New Zealand Winegrowers has made a commitment to the industry becoming net carbon-zero ahead of the Government’s 2050 deadline.
Bio-Protection Research Centre students, Francesco Martoni, Samuel Brown and Hamish Patrick have visited mountains, grasslands and forests to collect insect specimens. They have identified about 50 new species.
"This research, to understand what [insects] are present in New Zealand, is vital for us to recognise any change. Especially if it involves the introduction of species that may become pests, or spread disease," says Dr Karen Armstrong, a senior researcher at Lincoln University, and the students' supervisor.
"The only way to stay ahead of this, and to detect damaging interactions, is to know what is here. And for that, we need to produce experts in traditional taxonomy who are also trained to use modern technological approaches to describe and discover [insect species]."
Martoni has collected psyllids from more than 200 locations, identifying more than 60 different species. Brown has described more than 40 species of native weevil. In addition to finding and identifying a new species of picture wing fly and four new species of New Zealand's rare black mountain ringlet butterflies, Patrick is now researching how to recognise species that are closely related to the highly invasive Queensland fruit fly.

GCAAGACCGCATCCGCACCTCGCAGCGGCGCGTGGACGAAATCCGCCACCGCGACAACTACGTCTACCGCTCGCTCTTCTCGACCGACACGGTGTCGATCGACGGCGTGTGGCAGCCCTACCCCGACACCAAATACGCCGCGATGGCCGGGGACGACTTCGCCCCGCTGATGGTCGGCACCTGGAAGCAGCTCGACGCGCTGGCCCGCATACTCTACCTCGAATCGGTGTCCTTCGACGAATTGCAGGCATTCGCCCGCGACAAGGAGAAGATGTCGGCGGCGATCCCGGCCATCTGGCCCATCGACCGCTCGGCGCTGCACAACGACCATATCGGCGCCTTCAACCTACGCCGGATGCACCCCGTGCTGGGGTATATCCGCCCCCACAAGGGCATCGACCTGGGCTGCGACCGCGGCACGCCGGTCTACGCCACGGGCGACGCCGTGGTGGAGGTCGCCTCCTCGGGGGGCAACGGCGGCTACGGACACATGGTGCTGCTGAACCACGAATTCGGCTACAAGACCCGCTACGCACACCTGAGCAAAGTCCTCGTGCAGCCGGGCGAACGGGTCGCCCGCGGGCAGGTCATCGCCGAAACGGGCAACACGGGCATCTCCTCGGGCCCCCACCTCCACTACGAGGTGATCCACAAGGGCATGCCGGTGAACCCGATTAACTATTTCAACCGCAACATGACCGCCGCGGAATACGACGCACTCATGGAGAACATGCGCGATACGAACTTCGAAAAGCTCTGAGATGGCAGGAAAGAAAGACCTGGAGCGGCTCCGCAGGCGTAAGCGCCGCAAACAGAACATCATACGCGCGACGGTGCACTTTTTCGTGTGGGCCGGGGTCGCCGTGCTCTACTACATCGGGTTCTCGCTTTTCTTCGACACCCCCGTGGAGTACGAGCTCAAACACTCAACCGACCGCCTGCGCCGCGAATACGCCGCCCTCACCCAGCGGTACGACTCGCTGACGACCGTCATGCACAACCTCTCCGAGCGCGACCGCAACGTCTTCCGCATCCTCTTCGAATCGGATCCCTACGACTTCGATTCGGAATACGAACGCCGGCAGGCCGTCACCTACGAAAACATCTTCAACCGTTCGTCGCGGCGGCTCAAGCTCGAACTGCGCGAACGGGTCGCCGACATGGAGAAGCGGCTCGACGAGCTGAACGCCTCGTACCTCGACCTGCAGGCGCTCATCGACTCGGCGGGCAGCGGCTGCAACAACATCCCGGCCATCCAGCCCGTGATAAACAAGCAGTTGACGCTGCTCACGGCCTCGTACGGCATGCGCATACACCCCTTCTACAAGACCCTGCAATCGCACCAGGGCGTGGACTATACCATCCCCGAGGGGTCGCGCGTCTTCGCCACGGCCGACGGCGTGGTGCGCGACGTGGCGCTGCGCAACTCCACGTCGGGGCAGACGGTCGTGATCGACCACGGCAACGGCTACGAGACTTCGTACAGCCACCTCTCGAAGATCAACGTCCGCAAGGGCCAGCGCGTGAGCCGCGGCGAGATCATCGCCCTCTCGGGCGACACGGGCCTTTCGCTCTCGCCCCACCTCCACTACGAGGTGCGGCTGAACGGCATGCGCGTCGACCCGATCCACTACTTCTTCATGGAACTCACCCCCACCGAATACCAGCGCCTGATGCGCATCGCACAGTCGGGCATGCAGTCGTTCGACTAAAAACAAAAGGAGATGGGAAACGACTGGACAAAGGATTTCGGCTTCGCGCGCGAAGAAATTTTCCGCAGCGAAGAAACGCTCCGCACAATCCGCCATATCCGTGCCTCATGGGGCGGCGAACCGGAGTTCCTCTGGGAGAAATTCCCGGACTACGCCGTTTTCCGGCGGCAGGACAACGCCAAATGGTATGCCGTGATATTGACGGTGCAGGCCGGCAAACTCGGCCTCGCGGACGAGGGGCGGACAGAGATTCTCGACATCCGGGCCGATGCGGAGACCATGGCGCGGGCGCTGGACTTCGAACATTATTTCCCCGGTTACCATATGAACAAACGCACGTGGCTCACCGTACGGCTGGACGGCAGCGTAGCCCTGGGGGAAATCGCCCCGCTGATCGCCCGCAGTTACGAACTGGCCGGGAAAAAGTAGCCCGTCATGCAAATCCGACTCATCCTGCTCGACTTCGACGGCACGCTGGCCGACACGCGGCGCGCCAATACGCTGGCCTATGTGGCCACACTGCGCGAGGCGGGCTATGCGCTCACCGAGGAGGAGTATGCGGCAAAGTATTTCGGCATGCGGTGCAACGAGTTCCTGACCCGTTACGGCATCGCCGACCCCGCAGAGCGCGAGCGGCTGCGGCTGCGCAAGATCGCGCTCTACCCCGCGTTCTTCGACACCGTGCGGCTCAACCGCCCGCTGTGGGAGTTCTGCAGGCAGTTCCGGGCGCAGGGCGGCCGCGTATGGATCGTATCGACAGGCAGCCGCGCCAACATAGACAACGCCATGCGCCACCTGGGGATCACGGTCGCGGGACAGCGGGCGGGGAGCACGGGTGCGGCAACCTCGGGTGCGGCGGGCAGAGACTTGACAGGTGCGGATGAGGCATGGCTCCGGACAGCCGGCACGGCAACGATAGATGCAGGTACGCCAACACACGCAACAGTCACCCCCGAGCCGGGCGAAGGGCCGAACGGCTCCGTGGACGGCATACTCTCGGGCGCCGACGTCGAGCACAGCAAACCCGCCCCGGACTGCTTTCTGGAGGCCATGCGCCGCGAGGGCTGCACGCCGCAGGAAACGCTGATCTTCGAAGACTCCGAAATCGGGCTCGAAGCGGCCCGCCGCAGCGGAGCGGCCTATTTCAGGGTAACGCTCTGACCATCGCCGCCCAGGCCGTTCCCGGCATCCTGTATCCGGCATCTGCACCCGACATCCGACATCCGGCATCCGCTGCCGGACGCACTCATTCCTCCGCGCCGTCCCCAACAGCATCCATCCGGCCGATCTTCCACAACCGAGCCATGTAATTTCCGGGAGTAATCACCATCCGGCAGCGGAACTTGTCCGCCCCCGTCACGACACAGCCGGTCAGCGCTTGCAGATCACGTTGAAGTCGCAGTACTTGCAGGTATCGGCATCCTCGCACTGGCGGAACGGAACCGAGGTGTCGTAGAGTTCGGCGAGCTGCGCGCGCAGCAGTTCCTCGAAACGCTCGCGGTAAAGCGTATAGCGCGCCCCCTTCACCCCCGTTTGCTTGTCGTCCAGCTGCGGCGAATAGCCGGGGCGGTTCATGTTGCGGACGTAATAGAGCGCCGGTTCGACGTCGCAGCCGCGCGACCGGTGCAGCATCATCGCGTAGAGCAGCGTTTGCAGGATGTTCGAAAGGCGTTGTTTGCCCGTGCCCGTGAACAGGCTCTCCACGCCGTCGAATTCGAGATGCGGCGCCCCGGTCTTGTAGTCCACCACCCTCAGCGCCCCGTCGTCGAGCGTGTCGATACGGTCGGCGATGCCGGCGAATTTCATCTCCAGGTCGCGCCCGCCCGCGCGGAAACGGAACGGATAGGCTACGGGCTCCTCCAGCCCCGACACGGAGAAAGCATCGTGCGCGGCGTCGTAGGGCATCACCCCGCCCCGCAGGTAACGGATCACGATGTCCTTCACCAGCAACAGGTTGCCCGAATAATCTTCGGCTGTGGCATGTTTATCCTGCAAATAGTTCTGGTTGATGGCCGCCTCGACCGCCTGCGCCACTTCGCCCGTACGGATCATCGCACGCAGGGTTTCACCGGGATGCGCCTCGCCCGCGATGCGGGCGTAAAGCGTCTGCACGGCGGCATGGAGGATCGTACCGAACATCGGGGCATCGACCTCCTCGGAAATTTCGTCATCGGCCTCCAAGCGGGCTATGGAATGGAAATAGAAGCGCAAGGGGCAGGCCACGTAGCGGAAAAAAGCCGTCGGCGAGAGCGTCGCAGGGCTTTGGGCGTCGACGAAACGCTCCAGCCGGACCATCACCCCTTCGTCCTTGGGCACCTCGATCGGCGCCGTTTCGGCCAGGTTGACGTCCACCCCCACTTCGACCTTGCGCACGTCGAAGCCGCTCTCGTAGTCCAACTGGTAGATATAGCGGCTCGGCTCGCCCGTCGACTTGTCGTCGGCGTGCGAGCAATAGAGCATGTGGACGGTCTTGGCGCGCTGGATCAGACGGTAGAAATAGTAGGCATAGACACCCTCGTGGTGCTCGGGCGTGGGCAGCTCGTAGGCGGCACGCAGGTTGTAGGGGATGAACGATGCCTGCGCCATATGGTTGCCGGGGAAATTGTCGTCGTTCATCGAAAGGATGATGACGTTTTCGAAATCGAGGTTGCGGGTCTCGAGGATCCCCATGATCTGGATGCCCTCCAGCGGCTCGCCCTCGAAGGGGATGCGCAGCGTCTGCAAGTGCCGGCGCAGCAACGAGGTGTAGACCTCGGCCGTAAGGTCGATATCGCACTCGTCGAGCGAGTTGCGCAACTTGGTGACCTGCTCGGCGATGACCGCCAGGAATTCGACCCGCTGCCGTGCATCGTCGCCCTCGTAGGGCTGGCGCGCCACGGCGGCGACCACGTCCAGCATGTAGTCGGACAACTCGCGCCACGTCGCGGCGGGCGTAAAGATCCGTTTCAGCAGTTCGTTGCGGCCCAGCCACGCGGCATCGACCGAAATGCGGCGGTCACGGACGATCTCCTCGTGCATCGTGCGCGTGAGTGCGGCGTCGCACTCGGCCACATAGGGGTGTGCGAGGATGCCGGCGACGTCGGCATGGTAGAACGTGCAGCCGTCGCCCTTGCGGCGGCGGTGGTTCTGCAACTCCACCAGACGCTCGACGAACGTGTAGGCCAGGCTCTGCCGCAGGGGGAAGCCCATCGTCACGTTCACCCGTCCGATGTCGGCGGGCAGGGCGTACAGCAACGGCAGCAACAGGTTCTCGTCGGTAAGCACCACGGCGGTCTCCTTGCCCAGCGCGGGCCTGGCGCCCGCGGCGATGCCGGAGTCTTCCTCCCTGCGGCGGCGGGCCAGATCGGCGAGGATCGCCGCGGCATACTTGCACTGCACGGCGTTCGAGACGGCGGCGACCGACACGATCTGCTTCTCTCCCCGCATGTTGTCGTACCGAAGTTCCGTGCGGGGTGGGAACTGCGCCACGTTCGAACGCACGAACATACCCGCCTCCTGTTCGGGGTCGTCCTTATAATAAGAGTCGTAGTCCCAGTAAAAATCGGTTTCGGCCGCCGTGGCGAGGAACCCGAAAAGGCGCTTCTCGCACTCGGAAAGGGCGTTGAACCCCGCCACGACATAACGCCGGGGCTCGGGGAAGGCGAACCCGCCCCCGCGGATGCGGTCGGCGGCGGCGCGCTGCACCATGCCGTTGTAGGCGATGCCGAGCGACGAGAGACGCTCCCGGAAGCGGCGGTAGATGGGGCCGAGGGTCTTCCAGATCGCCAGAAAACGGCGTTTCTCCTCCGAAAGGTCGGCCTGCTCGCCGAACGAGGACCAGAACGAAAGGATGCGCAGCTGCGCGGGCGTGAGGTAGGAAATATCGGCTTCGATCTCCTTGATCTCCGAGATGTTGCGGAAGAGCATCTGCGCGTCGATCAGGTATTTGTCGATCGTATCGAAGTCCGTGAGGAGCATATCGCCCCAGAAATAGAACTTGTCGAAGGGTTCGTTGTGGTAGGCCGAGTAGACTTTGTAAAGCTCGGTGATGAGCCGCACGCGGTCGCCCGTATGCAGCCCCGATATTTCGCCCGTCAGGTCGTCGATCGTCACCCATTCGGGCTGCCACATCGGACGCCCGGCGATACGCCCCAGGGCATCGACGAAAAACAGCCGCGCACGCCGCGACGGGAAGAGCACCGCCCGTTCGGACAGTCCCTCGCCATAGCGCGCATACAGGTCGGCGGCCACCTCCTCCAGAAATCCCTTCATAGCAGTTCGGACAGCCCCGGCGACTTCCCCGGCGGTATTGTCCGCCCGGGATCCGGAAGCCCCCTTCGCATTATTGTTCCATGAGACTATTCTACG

Expertise in taxonomy is vital for the future, argues Armstrong. While most of the insects identified by the students are native to New Zealand, one weevil is a relatively recent introduction from Europe not previously known to occur here. By comparing this weevil with unidentified specimens held in local collections, Brown discovered that it first arrived in New Zealand in 1996.
Predicting the impact of a newly introduced species is difficult, explains Brown. "This introduced weevil is only found in low numbers, but is already widely dispersed in the eastern South Island. It feeds on native species, so its numbers should be monitored in conservation areas."
New Zealand has stringent biosecurity, but it is impossible to prevent every incursion. While most species are not harmful, some insects that have established in the country, such as the Argentine stem weevil, clover root weevil and tomato potato psyllid, are damaging to the country's economy and environment.
"These discoveries highlight how important it is to have experts out collecting, accurately identifying, and cataloguing insects," says Brown.
"By depositing specimens in insect collections we can quickly identify new species in the future."
The students have archived specimens of their identified insects in national insect collections held at Lincoln University, Landcare Research Manaaki Whenua, and the Museum of New Zealand Te Papa Tongarewa.